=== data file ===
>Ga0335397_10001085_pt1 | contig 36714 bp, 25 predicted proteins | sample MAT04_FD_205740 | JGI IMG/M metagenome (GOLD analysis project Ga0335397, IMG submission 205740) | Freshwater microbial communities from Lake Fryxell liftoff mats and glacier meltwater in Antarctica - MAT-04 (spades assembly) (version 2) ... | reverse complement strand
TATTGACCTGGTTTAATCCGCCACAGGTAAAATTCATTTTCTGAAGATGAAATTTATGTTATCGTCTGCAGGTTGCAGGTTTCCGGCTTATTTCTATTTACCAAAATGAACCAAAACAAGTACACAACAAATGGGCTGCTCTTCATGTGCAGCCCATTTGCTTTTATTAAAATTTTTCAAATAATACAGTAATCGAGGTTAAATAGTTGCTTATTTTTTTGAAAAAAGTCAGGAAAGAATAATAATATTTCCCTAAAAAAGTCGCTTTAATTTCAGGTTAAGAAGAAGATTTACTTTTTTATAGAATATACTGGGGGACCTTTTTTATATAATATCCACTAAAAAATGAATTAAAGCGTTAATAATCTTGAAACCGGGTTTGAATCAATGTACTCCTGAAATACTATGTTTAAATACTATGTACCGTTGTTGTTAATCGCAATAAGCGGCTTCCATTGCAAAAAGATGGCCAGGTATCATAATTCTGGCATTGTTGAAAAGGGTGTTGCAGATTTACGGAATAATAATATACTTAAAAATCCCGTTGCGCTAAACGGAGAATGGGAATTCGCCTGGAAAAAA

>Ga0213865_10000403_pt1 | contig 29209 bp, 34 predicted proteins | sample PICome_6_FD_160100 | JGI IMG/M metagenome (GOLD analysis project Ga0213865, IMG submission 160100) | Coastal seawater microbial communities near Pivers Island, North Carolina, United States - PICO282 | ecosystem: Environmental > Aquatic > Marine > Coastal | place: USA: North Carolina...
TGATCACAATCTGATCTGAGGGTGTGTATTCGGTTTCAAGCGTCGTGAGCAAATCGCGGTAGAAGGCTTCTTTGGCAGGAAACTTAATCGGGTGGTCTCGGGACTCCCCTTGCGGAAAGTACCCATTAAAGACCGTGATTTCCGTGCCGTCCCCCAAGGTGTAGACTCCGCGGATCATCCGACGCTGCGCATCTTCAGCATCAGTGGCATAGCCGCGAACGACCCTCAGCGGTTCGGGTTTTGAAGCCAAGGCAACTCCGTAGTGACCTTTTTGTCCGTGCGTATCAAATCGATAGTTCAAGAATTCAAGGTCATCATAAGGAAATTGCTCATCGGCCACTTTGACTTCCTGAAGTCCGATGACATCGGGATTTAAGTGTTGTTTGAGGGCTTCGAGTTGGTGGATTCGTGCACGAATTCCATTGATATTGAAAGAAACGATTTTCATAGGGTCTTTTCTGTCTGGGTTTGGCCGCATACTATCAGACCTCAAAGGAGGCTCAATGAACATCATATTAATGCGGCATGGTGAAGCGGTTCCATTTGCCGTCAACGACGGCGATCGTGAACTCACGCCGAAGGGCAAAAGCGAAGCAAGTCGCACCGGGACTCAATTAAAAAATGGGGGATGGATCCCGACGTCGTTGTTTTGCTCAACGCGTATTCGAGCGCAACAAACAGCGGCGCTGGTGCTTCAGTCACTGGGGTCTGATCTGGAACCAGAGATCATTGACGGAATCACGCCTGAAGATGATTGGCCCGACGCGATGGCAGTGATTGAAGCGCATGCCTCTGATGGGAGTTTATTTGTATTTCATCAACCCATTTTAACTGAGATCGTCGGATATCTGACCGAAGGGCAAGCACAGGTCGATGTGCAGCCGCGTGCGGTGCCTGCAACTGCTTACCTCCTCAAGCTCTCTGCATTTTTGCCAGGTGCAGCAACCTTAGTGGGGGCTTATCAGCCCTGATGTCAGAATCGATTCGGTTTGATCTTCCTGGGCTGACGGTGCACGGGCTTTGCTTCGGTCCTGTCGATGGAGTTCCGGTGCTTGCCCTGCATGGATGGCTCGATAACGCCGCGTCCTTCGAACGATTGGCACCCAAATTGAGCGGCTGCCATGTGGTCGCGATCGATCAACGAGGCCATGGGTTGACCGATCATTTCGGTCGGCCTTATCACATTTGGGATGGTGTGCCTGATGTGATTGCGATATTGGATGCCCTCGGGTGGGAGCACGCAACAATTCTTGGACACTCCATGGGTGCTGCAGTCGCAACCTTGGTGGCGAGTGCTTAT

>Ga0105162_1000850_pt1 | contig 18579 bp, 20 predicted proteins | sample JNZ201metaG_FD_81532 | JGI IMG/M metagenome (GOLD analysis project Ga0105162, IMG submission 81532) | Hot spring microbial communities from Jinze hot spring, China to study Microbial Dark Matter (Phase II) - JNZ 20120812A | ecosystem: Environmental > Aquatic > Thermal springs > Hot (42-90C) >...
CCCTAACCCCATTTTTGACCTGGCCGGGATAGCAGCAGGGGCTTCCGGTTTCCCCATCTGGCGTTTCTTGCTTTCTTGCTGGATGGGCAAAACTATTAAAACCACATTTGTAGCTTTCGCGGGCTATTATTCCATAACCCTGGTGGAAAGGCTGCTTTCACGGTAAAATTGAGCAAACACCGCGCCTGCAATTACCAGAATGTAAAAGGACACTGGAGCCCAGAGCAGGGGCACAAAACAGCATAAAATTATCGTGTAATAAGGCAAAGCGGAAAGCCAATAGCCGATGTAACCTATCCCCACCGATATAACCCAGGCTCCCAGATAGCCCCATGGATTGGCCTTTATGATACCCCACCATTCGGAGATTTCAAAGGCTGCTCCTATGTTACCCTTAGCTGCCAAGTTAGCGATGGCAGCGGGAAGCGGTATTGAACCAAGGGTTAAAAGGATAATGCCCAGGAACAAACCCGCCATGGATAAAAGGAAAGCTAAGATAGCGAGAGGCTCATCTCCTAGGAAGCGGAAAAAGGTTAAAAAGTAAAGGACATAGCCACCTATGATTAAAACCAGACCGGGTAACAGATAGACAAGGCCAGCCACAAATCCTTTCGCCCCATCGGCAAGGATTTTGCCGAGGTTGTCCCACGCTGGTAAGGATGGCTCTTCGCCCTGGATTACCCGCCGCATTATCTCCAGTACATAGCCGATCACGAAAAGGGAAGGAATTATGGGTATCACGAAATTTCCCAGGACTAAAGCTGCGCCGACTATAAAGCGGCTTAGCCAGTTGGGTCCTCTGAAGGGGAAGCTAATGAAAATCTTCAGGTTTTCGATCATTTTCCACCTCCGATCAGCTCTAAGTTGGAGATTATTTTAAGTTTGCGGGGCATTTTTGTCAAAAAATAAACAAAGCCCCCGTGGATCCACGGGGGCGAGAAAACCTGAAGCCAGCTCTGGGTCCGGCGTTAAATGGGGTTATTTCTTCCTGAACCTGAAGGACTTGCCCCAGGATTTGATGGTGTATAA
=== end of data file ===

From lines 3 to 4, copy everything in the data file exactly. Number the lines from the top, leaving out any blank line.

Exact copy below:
>Ga0213865_10000403_pt1 | contig 29209 bp, 34 predicted proteins | sample PICome_6_FD_160100 | JGI IMG/M metagenome (GOLD analysis project Ga0213865, IMG submission 160100) | Coastal seawater microbial communities near Pivers Island, North Carolina, United States - PICO282 | ecosystem: Environmental > Aquatic > Marine > Coastal | place: USA: North Carolina...
TGATCACAATCTGATCTGAGGGTGTGTATTCGGTTTCAAGCGTCGTGAGCAAATCGCGGTAGAAGGCTTCTTTGGCAGGAAACTTAATCGGGTGGTCTCGGGACTCCCCTTGCGGAAAGTACCCATTAAAGACCGTGATTTCCGTGCCGTCCCCCAAGGTGTAGACTCCGCGGATCATCCGACGCTGCGCATCTTCAGCATCAGTGGCATAGCCGCGAACGACCCTCAGCGGTTCGGGTTTTGAAGCCAAGGCAACTCCGTAGTGACCTTTTTGTCCGTGCGTATCAAATCGATAGTTCAAGAATTCAAGGTCATCATAAGGAAATTGCTCATCGGCCACTTTGACTTCCTGAAGTCCGATGACATCGGGATTTAAGTGTTGTTTGAGGGCTTCGAGTTGGTGGATTCGTGCACGAATTCCATTGATATTGAAAGAAACGATTTTCATAGGGTCTTTTCTGTCTGGGTTTGGCCGCATACTATCAGACCTCAAAGGAGGCTCAATGAACATCATATTAATGCGGCATGGTGAAGCGGTTCCATTTGCCGTCAACGACGGCGATCGTGAACTCACGCCGAAGGGCAAAAGCGAAGCAAGTCGCACCGGGACTCAATTAAAAAATGGGGGATGGATCCCGACGTCGTTGTTTTGCTCAACGCGTATTCGAGCGCAACAAACAGCGGCGCTGGTGCTTCAGTCACTGGGGTCTGATCTGGAACCAGAGATCATTGACGGAATCACGCCTGAAGATGATTGGCCCGACGCGATGGCAGTGATTGAAGCGCATGCCTCTGATGGGAGTTTATTTGTATTTCATCAACCCATTTTAACTGAGATCGTCGGATATCTGACCGAAGGGCAAGCACAGGTCGATGTGCAGCCGCGTGCGGTGCCTGCAACTGCTTACCTCCTCAAGCTCTCTGCATTTTTGCCAGGTGCAGCAACCTTAGTGGGGGCTTATCAGCCCTGATGTCAGAATCGATTCGGTTTGATCTTCCTGGGCTGACGGTGCACGGGCTTTGCTTCGGTCCTGTCGATGGAGTTCCGGTGCTTGCCCTGCATGGATGGCTCGATAACGCCGCGTCCTTCGAACGATTGGCACCCAAATTGAGCGGCTGCCATGTGGTCGCGATCGATCAACGAGGCCATGGGTTGACCGATCATTTCGGTCGGCCTTATCACATTTGGGATGGTGTGCCTGATGTGATTGCGATATTGGATGCCCTCGGGTGGGAGCACGCAACAATTCTTGGACACTCCATGGGTGCTGCAGTCGCAACCTTGGTGGCGAGTGCTTAT